India in the past was home to Asiatic cheetahs, but the species was declared extinct domestically by 1952. The big cats are being brought to India from Namibia as part of an intercontinental translocation project called Project Cheetah. This will be the world's first inter-continental large wild carnivore translocation project, the Prime Minister's Office has said.
"Cheetahs will help in the restoration of open forest and grassland ecosystems in India. This will help conserve biodiversity and enhance the ecosystem services like water security, carbon sequestration and soil moisture conservation, benefiting the society at large," a media release from the PM's office said.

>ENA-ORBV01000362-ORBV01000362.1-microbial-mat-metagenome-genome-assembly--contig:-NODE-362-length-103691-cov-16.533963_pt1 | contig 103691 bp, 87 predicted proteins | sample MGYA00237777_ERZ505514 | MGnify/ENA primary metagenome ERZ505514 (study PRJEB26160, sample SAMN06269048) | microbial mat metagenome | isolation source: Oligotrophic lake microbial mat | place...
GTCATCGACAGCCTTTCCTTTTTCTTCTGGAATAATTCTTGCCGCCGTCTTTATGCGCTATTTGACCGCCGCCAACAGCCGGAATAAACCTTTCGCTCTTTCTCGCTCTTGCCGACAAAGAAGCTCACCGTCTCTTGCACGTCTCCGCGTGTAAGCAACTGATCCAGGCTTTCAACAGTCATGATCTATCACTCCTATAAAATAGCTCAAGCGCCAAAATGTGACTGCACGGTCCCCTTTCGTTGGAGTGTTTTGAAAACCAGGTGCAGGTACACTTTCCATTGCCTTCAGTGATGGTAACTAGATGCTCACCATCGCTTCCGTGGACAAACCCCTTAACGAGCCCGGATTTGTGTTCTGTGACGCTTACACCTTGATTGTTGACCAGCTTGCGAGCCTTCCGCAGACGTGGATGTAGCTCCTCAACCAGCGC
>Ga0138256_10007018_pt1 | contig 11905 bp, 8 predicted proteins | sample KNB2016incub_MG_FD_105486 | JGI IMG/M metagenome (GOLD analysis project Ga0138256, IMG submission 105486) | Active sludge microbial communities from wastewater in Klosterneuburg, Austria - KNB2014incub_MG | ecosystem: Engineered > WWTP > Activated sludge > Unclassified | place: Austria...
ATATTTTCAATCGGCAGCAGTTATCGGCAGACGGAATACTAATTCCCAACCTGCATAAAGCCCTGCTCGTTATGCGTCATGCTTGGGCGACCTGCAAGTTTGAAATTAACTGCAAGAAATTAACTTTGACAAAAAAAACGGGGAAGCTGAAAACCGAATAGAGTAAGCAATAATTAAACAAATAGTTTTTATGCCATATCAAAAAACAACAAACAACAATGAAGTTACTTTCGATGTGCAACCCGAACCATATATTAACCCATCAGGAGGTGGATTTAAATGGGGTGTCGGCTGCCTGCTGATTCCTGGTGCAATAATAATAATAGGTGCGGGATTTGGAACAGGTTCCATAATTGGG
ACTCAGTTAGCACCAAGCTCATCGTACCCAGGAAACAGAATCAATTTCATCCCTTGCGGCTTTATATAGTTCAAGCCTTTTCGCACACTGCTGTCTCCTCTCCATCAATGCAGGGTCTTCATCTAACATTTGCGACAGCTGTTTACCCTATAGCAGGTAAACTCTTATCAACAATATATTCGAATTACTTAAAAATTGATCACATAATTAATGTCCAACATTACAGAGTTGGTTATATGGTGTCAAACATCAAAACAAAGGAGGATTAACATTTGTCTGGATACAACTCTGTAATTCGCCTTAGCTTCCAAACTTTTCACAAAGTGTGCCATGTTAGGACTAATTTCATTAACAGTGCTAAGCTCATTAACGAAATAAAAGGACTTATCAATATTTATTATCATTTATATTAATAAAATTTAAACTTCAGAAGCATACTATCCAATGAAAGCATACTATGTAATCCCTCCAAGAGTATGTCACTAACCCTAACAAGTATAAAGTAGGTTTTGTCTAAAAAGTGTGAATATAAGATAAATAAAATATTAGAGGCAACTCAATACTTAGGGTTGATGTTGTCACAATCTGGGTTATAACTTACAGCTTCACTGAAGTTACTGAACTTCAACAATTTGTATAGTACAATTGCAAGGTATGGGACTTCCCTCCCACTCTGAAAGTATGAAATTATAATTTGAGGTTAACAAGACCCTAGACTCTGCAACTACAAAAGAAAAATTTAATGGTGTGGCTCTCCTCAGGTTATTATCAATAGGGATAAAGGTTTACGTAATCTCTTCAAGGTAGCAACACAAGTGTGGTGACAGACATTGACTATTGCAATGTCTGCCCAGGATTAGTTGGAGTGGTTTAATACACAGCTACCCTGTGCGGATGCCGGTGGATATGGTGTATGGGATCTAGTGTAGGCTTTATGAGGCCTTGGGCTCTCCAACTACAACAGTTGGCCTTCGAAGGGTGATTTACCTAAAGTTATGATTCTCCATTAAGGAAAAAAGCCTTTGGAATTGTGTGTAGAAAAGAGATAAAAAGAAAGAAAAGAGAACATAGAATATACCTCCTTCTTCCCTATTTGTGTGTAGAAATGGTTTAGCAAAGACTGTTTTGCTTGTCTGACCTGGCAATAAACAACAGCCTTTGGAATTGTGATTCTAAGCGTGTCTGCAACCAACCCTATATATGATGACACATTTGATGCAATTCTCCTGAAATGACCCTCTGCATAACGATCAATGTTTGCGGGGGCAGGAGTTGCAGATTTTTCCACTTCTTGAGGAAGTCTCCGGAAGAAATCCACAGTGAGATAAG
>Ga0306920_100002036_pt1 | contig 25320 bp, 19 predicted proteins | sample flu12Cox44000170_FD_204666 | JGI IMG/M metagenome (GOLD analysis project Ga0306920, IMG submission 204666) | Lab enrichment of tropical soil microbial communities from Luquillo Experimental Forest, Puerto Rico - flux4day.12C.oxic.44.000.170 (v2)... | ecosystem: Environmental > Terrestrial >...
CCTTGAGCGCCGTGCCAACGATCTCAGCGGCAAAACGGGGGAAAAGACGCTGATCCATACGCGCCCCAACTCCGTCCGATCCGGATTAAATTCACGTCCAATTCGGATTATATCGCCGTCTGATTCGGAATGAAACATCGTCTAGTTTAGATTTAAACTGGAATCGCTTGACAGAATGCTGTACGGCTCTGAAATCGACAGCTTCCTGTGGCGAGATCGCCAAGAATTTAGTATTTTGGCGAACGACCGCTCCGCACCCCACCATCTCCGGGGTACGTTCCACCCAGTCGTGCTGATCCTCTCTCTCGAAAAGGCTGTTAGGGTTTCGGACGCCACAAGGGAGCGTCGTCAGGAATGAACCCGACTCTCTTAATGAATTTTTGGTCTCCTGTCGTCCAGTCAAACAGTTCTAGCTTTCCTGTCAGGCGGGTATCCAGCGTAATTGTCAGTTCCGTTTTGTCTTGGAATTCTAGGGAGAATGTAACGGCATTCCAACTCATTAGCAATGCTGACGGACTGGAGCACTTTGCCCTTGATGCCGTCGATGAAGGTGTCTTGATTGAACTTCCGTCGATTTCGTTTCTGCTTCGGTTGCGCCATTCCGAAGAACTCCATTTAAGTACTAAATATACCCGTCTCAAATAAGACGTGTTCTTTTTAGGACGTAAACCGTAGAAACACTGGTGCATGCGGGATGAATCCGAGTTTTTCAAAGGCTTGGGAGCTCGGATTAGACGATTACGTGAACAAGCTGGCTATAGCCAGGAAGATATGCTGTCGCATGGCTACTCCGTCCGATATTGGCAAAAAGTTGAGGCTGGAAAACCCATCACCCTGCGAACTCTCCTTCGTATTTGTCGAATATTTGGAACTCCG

Eight cheetahs from Namibia - flying in a special cargo plane - have landed at the Gwalior airport in Madhya Pradesh. The speedy big cats will now be flown in a helicopter to the Kuno National Park, where they will be released.
According to the Cheetah Conservation Fund (CCF), an international not-for-profit organisation headquartered in Namibia and dedicated to saving the fastest land animal, the five female cheetahs bound for India are aged between two and five years, while the three males are aged between 4.5 years and 5.5 years.